The U.S. still has the worst outbreak in the world, with more than 8.2 million cases and at least 221,122 deaths, according to Hopkins data.

Health officials and infectious disease experts fear the situation could become dire as flu season begins and hospitals risk reaching capacity.

“If steps are not taken to reduce transmission at the community level, it’ll come to no surprise that health-care systems start to feel a pinch and start to head towards capacity and beyond capacity,” Dr. Isaac Bogoch, an infectious disease specialist and professor at the University of Toronto, told CNBC in a recent interview.

Butler said the U.S. will likely have a safe and effective coronavirus vaccine “very soon,” adding that he is “cautiously optimistic” a vaccine will be available in limited quantities by the end of the year. Secretary of Health and Human Services Alex Azar said on the same call that Pfizer and Moderna, front-runners in the Covid-19 vaccine race, are “very close if not fully enrolled in their trials.”

Butler added every state and jurisdiction has submitted plans to the federal government to distribute a vaccine. The agency had set a deadline of last Friday.

The agency will be providing feedback in the next two weeks, Butler said Wednesday, and the plans are “flexible” as health officials “learn more about which vaccines become available in what amount and when.”

States have less than two weeks to set up distribution centers across the country to meet the Nov. 1 deadline set by the CDC — a monumental undertaking made even more difficult by the fact that a vaccine hasn’t been cleared by the Food and Drug Administration and clinical trials of two of the four leading candidates have been halted.

The comments come days after the Trump administration announced a deal with CVS Health and Walgreens to administer coronavirus vaccines to the elderly and staff in long-term care facilities. The vaccine will be free of charge and available for residents in all long-term care settings, Butler told reporters on Friday.

Most of the potential vaccines require two doses, although Johnson & Johnson’s requires just one shot, and some of them need to be transported and stored at varying and specific temperatures. Once a vaccine is approved, it will likely be released in stages, with the elderly and health-care workers getting it first, health officials have said.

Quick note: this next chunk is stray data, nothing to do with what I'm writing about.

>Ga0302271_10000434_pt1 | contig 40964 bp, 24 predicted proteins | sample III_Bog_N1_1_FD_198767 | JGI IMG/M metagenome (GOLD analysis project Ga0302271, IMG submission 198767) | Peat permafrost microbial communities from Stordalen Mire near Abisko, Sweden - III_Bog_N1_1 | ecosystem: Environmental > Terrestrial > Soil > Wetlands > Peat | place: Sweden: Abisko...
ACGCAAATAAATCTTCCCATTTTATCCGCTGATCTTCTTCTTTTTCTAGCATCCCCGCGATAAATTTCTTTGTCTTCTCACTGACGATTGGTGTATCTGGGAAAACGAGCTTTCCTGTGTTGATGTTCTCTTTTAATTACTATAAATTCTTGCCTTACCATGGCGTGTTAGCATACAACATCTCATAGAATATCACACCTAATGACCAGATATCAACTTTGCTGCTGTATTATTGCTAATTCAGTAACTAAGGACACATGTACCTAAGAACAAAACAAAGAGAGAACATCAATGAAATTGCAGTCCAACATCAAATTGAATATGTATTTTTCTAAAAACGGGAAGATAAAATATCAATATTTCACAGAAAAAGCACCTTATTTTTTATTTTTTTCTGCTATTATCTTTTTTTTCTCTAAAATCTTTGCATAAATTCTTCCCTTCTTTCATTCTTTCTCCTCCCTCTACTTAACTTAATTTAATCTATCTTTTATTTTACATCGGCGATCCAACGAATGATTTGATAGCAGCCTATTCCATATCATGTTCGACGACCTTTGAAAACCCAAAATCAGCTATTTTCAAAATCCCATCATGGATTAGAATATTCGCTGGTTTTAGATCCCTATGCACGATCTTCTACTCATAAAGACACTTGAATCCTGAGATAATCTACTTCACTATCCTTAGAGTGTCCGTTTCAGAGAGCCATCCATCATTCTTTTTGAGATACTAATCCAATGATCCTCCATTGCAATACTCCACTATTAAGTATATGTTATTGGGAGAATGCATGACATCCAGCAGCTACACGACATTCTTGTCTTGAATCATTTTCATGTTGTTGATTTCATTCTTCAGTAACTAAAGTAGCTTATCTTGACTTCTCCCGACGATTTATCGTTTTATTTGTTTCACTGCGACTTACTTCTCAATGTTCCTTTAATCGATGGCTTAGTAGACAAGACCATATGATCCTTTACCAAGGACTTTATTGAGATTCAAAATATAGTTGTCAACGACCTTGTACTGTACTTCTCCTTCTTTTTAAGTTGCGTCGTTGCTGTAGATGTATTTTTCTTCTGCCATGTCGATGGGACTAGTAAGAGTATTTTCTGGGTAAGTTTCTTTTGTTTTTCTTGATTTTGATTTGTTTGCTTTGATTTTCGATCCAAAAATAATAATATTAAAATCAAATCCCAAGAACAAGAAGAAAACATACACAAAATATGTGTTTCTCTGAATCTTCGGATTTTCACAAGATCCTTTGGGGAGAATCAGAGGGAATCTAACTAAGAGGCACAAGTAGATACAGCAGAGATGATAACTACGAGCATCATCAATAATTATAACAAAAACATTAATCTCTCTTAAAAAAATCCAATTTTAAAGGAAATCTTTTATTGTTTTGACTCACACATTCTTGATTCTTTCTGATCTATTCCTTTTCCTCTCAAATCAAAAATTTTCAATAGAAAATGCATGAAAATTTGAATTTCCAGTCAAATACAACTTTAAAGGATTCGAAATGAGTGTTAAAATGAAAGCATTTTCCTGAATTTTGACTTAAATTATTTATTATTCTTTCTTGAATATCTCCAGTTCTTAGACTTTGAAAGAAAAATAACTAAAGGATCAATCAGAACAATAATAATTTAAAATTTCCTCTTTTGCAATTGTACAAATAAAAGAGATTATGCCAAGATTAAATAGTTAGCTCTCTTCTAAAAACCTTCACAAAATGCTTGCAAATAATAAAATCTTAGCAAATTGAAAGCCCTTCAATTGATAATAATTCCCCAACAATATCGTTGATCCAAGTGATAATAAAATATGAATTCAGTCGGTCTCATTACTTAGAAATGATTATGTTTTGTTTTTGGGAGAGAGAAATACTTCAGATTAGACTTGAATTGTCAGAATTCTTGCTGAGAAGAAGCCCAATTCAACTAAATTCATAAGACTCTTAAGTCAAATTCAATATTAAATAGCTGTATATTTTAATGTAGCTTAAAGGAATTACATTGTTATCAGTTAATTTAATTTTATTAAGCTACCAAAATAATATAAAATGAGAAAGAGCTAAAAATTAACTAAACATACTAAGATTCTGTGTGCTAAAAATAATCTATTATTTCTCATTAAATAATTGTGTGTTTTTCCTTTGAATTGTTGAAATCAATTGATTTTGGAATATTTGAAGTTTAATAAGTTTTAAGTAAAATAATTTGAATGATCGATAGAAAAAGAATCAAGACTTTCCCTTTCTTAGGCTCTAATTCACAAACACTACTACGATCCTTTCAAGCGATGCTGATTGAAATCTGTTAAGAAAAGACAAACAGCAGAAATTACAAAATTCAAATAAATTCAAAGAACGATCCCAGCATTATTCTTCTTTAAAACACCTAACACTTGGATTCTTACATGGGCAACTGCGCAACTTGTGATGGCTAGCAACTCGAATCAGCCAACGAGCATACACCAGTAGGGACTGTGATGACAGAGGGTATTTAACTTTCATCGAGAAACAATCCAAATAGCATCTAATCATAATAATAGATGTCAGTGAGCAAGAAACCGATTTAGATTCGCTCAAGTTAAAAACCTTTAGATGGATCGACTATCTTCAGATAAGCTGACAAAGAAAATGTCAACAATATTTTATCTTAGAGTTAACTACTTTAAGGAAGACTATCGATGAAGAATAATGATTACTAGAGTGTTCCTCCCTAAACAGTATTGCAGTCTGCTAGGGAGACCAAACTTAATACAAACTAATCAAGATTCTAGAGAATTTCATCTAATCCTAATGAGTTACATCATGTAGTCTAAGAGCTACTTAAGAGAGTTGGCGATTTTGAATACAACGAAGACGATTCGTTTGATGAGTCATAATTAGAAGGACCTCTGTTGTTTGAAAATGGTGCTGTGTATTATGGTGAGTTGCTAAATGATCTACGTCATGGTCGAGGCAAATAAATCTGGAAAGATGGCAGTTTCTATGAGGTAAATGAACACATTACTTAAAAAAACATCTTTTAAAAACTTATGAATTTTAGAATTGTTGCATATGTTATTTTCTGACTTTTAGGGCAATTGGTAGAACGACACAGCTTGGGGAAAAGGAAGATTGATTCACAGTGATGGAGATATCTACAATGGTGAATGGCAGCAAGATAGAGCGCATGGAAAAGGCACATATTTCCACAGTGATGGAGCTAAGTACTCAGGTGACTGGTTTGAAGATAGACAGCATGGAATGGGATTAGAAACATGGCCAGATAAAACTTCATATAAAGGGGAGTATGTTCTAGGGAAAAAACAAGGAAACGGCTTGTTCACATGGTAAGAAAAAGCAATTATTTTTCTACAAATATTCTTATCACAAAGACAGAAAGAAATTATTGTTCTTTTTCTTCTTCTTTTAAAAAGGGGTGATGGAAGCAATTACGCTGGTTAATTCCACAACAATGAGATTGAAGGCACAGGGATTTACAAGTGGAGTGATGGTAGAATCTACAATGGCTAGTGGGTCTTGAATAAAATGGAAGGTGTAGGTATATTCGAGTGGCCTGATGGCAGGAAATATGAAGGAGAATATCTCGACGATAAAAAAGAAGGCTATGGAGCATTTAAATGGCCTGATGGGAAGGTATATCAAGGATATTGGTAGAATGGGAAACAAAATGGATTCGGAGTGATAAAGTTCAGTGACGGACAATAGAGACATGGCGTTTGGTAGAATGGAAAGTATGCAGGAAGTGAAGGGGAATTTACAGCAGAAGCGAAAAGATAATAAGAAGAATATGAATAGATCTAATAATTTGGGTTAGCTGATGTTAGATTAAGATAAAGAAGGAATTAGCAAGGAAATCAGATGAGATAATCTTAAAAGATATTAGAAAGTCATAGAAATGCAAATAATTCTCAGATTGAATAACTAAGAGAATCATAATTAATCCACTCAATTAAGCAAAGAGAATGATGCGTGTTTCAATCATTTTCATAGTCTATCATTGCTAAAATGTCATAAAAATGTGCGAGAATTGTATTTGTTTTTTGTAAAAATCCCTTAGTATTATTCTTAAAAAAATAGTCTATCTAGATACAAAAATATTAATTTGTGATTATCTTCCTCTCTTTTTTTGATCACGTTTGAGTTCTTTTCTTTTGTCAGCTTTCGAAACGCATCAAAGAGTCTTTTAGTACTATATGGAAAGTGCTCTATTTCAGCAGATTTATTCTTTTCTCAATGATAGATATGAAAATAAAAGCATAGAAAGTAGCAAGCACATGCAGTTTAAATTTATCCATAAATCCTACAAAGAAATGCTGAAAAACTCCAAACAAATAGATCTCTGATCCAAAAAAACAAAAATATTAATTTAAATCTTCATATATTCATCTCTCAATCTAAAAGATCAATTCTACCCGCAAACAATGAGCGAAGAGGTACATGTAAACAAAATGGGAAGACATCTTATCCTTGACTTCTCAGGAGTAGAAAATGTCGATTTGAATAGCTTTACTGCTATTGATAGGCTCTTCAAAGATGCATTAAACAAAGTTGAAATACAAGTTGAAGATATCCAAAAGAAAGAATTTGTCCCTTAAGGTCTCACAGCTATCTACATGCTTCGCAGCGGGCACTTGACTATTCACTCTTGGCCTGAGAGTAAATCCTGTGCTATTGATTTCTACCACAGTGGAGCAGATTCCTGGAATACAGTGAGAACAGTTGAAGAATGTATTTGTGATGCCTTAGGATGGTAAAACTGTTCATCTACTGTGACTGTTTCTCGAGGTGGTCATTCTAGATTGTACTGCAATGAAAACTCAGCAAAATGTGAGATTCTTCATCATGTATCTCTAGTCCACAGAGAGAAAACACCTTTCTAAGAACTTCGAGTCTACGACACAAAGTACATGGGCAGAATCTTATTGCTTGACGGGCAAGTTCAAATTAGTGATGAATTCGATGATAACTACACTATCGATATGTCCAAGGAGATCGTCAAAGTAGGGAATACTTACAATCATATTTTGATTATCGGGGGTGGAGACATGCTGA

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Slack stock sinks after Morgan Stanley says losing to Microsoft, Zoom



Stewart Butterfield, chief executive officer of Slack Technologies Inc., right, with Allen Shim, chief financial officer of Slack Technologies, Inc., on the floor of the New York Stock Exchange (NYSE) during the company’s initial public offering (IPO) in New York, U.S., on Thursday, June 20, 2019.

Michael Nagle | Bloomberg | Getty Images

Whatever benefits Slack saw in the early days of the coronavirus pandemic appear to have dissipated because large companies are choosing rival collaboration products, according to Morgan Stanley.

Slack shares closed down 6.3% after Morgan Stanley analysts downgraded the stock to the equivalent of a sell rating and said the company is losing out to Microsoft and Zoom.

“Massive work from home demand for collaboration tools may end up doing more harm than good for Slack,” wrote the analysts, who have a $27 price target on the stock. “We see higher risk at current levels.”

In late March, Slack CEO Stewart Butterfield published a lengthy thread on Twitter about how rapidly the world of work was changing. It included details about Slack’s customer growth and his view that a market transition the company expected to occur “over 5-7 years just got fast-forwarded by 18 months.”